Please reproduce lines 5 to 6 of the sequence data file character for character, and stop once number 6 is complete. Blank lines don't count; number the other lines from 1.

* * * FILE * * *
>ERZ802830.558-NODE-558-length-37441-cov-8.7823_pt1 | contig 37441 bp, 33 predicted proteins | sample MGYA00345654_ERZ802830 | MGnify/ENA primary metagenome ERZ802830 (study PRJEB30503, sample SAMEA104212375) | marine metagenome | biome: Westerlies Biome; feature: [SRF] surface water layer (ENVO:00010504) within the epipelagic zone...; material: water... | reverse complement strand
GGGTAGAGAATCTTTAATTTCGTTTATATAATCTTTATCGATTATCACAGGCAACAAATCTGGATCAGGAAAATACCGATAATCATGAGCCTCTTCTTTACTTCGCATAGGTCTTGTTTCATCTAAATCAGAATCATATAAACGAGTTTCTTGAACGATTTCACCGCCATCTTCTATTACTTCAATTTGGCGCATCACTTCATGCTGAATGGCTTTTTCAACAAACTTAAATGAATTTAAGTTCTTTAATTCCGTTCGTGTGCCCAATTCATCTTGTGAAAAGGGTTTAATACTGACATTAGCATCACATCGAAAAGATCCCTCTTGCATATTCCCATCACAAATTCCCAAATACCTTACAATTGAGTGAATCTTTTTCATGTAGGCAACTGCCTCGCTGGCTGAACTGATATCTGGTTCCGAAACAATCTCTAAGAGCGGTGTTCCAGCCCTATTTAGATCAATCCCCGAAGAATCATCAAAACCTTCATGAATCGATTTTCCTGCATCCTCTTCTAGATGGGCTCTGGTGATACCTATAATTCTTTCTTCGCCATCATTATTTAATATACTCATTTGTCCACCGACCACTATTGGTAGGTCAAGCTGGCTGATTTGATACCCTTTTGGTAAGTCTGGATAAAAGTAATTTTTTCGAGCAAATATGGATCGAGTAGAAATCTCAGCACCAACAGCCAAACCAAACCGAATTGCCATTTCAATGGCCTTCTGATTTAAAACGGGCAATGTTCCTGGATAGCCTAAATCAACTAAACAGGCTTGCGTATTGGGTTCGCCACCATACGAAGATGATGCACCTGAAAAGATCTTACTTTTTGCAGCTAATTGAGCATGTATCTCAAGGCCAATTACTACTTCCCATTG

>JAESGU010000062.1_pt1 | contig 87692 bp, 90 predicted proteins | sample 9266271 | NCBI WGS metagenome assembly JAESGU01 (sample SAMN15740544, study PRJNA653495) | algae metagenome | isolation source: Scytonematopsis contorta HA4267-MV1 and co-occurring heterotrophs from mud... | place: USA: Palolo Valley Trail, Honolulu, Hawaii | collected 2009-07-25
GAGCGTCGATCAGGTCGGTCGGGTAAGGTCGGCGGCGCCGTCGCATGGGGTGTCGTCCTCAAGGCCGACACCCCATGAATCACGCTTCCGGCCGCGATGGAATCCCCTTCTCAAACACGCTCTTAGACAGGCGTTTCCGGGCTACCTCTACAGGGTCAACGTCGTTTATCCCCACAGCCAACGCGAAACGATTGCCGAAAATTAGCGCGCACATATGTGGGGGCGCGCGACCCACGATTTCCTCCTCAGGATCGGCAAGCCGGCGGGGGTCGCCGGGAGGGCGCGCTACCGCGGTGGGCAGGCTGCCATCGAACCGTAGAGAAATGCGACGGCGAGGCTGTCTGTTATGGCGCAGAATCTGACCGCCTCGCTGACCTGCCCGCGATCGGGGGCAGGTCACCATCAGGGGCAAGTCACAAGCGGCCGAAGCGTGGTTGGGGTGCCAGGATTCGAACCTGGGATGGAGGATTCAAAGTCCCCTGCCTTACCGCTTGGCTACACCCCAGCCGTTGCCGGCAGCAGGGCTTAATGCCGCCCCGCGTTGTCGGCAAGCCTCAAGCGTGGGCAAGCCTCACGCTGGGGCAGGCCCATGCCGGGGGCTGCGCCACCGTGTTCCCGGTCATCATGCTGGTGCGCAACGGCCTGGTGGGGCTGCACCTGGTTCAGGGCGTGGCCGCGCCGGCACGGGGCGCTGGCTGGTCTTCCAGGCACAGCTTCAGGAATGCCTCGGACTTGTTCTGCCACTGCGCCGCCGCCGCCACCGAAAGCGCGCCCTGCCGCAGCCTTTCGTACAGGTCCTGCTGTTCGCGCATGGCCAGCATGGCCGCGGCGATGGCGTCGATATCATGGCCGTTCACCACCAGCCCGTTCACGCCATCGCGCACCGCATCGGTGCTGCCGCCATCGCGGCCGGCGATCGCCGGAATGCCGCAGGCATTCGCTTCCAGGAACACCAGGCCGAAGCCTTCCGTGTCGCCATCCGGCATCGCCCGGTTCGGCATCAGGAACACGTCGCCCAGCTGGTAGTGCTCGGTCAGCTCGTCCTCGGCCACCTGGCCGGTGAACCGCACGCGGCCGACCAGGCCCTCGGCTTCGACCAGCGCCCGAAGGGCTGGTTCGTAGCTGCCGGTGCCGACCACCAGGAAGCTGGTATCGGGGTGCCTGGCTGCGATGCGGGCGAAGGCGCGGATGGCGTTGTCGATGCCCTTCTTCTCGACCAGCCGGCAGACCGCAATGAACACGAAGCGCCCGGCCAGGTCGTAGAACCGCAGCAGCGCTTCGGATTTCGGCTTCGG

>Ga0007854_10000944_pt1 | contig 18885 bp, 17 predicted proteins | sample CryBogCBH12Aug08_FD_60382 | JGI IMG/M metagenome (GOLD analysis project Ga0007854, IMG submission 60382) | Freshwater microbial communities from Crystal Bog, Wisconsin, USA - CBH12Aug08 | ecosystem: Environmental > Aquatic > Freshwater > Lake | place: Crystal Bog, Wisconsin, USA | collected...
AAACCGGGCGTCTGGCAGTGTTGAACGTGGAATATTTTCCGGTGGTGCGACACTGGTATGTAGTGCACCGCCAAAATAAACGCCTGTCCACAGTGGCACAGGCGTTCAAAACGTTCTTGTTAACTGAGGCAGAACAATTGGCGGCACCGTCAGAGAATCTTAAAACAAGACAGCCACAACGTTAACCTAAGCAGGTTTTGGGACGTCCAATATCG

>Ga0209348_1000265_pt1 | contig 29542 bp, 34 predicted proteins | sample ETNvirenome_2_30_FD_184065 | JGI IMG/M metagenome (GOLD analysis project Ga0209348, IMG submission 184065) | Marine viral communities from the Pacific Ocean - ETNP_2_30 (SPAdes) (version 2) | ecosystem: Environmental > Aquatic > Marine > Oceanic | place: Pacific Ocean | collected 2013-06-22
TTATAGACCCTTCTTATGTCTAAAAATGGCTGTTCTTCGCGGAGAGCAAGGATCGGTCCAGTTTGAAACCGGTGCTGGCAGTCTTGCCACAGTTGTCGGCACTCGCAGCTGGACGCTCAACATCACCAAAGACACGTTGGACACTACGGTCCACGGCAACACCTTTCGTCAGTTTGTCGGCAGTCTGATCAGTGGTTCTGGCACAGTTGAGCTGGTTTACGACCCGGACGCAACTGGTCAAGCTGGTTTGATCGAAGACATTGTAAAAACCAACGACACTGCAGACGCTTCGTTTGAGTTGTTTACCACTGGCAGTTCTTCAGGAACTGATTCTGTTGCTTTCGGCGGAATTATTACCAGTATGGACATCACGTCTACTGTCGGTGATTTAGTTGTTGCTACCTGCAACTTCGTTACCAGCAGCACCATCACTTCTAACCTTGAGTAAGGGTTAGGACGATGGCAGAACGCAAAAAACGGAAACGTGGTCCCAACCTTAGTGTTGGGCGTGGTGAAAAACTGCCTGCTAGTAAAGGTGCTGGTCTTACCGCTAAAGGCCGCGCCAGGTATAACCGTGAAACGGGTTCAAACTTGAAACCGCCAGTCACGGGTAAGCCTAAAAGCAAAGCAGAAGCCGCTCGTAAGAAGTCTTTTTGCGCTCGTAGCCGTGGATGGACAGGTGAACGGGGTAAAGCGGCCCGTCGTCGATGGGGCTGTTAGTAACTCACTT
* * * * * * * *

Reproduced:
>Ga0007854_10000944_pt1 | contig 18885 bp, 17 predicted proteins | sample CryBogCBH12Aug08_FD_60382 | JGI IMG/M metagenome (GOLD analysis project Ga0007854, IMG submission 60382) | Freshwater microbial communities from Crystal Bog, Wisconsin, USA - CBH12Aug08 | ecosystem: Environmental > Aquatic > Freshwater > Lake | place: Crystal Bog, Wisconsin, USA | collected...
AAACCGGGCGTCTGGCAGTGTTGAACGTGGAATATTTTCCGGTGGTGCGACACTGGTATGTAGTGCACCGCCAAAATAAACGCCTGTCCACAGTGGCACAGGCGTTCAAAACGTTCTTGTTAACTGAGGCAGAACAATTGGCGGCACCGTCAGAGAATCTTAAAACAAGACAGCCACAACGTTAACCTAAGCAGGTTTTGGGACGTCCAATATCG